Though the IPAB admitted the judgements submitted by the Dabur Ltd. which stated that the burden of proof lies on the party making the statement, the burden of proof lies upon the rectification applicant. On the other hand, in case the evidence of use has been shown by the proprietor, the burden of proof lies upon the applicant. It is a well settled point of law that in case of no evidence the burden of proof shall shift to the proprietor.
However, since the non-use of the registered trademark was admitted by the Dabur Ltd., then as per Section 47(1)(b) the burden of proof lies upon the Dabur company itself.
- PRIOR REGISTRATION v. PRIOR USE
Fem Care Pharma Ltd. had successfully registered trademark in the year 2003. The applicant made a claim that as the respondent has not used the trademark yet. However, the respondent made a defense that they have done a dept research on the and are about to launch their products. Since there was no evidence to showcase the use of the mark by the Dabur Ltd. thus, IPAB held that just the process of registration itself does not amount to use of the mark.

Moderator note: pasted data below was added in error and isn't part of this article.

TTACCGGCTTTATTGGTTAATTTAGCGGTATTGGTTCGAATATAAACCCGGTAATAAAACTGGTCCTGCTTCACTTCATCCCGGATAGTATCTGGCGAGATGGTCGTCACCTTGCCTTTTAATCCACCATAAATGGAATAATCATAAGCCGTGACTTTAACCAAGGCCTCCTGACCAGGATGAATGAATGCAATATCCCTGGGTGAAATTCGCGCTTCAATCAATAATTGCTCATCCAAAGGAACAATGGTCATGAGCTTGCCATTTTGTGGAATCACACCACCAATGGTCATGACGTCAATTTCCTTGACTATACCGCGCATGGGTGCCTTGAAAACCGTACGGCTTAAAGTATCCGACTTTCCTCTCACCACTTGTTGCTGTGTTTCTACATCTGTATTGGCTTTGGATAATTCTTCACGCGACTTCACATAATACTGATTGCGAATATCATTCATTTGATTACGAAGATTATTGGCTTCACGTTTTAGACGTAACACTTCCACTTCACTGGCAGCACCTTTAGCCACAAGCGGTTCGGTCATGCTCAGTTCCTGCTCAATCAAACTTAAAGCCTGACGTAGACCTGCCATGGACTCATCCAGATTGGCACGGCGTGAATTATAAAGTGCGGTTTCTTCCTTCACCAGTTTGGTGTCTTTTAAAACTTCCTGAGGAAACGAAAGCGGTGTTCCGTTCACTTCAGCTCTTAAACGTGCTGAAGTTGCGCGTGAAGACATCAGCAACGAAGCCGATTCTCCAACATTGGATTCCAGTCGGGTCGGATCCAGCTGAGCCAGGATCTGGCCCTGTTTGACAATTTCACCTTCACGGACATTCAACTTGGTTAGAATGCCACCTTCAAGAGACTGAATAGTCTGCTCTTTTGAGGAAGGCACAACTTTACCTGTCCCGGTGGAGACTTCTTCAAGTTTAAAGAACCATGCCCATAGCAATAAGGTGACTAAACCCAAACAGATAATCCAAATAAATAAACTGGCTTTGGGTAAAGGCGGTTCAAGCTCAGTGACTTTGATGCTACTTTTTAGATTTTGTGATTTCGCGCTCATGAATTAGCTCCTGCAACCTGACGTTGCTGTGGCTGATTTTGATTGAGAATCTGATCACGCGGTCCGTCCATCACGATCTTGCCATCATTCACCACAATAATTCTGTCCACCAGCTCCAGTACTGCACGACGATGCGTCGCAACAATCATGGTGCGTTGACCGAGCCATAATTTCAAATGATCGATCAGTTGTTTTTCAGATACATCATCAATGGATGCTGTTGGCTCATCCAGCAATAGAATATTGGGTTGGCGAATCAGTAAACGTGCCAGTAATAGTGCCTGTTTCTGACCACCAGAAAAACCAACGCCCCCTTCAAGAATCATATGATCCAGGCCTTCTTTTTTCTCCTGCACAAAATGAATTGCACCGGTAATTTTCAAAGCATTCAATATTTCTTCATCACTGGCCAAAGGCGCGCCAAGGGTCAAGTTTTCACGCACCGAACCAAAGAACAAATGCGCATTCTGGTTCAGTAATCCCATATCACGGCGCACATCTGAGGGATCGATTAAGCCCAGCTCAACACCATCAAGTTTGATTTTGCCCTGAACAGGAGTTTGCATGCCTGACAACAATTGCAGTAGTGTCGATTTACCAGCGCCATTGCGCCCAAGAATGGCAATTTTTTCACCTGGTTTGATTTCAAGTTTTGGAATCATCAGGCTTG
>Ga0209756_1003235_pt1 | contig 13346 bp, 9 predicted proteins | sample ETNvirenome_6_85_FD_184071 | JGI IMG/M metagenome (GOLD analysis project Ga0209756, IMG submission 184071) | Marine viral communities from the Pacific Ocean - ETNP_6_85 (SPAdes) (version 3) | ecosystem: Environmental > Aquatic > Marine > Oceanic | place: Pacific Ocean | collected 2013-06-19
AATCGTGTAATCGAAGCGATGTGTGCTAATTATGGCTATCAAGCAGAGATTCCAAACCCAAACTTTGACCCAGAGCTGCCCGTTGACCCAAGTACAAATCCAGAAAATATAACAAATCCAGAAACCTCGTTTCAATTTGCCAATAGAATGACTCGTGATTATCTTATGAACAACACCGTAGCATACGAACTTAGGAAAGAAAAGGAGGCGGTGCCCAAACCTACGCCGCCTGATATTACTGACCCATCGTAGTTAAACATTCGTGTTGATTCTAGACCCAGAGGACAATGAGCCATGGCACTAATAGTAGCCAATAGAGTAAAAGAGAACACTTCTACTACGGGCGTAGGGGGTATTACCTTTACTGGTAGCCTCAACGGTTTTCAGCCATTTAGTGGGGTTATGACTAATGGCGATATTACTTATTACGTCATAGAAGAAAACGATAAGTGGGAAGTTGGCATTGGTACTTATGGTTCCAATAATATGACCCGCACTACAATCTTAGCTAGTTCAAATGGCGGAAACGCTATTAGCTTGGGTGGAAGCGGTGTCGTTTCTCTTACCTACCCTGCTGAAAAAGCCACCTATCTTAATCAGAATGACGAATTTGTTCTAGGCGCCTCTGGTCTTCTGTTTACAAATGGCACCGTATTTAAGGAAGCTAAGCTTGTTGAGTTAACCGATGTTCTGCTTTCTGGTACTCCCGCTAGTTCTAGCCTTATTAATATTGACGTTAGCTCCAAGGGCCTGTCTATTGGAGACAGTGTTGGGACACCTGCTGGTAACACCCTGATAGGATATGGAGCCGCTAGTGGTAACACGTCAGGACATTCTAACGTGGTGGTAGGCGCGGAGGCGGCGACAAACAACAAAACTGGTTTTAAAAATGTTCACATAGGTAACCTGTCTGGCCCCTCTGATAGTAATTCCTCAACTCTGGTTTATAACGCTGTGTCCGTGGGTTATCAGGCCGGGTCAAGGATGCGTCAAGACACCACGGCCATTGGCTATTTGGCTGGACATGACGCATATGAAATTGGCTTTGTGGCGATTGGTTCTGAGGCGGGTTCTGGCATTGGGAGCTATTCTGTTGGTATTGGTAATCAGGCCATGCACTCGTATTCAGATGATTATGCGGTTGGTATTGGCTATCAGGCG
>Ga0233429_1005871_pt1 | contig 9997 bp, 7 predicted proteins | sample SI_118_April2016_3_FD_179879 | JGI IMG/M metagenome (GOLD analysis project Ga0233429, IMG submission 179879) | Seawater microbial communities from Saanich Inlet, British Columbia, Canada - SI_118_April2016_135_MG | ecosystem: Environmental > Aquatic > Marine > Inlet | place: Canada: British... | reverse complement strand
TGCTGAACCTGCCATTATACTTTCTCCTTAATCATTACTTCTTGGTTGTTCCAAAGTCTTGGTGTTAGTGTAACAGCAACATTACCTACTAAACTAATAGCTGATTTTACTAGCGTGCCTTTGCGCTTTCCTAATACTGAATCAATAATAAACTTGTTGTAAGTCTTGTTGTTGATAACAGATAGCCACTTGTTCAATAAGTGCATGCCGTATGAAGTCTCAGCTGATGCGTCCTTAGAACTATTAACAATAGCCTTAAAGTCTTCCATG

Although the applicant filed the application for registration of the trade mark in the year 1998, but in the case of Sunder Paraman and Lalwani v. Caltex (India) Ltd. , it was held that the Trade Marks Act is not extraterritorial and use means use in India and not abroad.
Based on the aforesaid reasons, the IPAB held that the Dabur Ltd., did not justify the removal of the applicant’s mark and it was also held that he is not the owner of the mark. Filing of earlier application would not be sufficient. Further, since Dabur Ltd., had no real intention to use the impugned trade mark in trade or for any commercial purpose, the IPAB directed that his trade mark be struck from the register and allowed the application filed by the applicant.
Author: Abinav Rana, University School of Law and Legal Studies, GGSIPU, in case of any queries please contact/write back to us via email firstname.lastname@example.org or at Khurana & Khurana, Advocates and IP Attorney.